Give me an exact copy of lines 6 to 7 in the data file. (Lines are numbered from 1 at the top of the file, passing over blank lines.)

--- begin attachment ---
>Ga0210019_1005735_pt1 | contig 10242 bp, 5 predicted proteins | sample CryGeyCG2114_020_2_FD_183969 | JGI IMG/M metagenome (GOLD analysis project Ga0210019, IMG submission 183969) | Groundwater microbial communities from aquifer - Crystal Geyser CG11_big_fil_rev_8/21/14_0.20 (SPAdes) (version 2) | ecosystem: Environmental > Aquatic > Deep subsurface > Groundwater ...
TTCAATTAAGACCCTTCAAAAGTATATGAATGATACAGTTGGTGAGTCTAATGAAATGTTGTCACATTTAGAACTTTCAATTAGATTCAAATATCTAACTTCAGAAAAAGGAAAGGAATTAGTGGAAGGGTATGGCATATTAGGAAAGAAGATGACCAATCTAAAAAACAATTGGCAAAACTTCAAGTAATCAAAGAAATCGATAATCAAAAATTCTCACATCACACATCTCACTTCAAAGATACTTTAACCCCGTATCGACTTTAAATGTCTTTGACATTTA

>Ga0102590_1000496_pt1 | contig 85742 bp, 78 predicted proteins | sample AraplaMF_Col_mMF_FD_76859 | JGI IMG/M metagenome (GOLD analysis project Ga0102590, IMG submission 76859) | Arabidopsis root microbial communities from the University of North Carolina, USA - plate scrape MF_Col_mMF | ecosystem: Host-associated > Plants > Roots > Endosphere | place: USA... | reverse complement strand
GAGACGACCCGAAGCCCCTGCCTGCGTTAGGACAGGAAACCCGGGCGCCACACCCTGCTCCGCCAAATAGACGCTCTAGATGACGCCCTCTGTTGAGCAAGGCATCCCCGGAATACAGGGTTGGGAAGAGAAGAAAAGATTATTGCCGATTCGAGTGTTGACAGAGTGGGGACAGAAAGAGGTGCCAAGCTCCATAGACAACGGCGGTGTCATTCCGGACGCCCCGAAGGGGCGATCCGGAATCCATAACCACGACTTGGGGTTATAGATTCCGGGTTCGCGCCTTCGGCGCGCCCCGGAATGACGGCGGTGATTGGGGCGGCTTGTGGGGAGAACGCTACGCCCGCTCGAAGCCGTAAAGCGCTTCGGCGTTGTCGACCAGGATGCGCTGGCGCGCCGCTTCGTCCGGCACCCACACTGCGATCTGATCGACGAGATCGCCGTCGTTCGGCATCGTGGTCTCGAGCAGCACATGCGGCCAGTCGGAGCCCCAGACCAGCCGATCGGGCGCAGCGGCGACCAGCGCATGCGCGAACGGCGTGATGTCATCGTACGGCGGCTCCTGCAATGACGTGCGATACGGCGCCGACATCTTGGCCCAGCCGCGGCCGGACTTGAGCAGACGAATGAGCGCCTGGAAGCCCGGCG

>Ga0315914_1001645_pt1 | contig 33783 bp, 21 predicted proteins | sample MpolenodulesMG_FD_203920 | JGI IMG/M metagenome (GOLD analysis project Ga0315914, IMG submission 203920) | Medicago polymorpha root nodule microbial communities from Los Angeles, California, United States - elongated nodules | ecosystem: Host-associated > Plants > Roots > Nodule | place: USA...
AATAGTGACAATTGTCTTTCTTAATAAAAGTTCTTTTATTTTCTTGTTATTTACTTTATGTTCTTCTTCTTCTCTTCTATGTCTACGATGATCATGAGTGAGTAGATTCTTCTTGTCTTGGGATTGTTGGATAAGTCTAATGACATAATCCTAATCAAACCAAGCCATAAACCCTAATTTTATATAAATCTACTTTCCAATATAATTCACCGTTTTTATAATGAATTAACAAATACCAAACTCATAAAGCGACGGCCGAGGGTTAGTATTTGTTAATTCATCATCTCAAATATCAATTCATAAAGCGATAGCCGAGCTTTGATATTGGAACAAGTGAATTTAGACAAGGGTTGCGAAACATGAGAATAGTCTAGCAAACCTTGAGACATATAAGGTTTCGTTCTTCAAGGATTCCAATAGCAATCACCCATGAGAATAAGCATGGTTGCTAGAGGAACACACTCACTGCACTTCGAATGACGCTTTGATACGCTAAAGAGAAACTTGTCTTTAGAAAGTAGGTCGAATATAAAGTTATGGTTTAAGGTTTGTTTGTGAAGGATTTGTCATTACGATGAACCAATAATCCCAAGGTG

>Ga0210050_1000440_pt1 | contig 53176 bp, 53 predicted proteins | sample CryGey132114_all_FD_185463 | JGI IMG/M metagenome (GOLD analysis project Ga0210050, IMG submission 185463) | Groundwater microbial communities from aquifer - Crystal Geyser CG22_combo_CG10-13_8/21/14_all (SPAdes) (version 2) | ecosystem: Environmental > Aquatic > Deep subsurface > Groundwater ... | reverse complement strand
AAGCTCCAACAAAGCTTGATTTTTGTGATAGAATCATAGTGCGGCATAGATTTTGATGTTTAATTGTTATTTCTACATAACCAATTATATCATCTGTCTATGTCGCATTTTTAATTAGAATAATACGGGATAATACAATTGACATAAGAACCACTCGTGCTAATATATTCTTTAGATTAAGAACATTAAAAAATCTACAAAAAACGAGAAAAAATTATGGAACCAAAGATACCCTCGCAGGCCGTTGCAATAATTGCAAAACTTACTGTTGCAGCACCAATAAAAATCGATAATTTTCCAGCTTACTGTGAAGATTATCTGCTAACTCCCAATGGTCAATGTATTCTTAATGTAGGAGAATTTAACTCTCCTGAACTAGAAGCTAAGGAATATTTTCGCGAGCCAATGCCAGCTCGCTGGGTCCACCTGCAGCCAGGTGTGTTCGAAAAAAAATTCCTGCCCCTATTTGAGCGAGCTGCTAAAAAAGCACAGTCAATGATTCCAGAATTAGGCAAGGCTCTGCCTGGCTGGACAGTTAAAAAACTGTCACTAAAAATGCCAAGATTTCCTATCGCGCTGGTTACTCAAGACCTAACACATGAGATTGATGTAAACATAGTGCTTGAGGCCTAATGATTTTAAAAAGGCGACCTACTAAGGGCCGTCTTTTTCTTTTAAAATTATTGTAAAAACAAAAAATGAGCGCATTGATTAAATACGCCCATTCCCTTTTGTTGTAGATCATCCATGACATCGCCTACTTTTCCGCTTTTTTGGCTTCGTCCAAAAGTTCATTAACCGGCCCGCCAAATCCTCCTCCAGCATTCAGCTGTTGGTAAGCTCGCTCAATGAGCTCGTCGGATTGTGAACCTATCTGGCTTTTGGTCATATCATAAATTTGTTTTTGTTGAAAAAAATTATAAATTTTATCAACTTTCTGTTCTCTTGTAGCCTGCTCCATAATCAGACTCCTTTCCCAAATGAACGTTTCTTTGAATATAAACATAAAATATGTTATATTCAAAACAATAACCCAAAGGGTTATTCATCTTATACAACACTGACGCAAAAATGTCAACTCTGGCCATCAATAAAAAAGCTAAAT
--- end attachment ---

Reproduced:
AATAGTGACAATTGTCTTTCTTAATAAAAGTTCTTTTATTTTCTTGTTATTTACTTTATGTTCTTCTTCTTCTCTTCTATGTCTACGATGATCATGAGTGAGTAGATTCTTCTTGTCTTGGGATTGTTGGATAAGTCTAATGACATAATCCTAATCAAACCAAGCCATAAACCCTAATTTTATATAAATCTACTTTCCAATATAATTCACCGTTTTTATAATGAATTAACAAATACCAAACTCATAAAGCGACGGCCGAGGGTTAGTATTTGTTAATTCATCATCTCAAATATCAATTCATAAAGCGATAGCCGAGCTTTGATATTGGAACAAGTGAATTTAGACAAGGGTTGCGAAACATGAGAATAGTCTAGCAAACCTTGAGACATATAAGGTTTCGTTCTTCAAGGATTCCAATAGCAATCACCCATGAGAATAAGCATGGTTGCTAGAGGAACACACTCACTGCACTTCGAATGACGCTTTGATACGCTAAAGAGAAACTTGTCTTTAGAAAGTAGGTCGAATATAAAGTTATGGTTTAAGGTTTGTTTGTGAAGGATTTGTCATTACGATGAACCAATAATCCCAAGGTG

>Ga0210050_1000440_pt1 | contig 53176 bp, 53 predicted proteins | sample CryGey132114_all_FD_185463 | JGI IMG/M metagenome (GOLD analysis project Ga0210050, IMG submission 185463) | Groundwater microbial communities from aquifer - Crystal Geyser CG22_combo_CG10-13_8/21/14_all (SPAdes) (version 2) | ecosystem: Environmental > Aquatic > Deep subsurface > Groundwater ... | reverse complement strand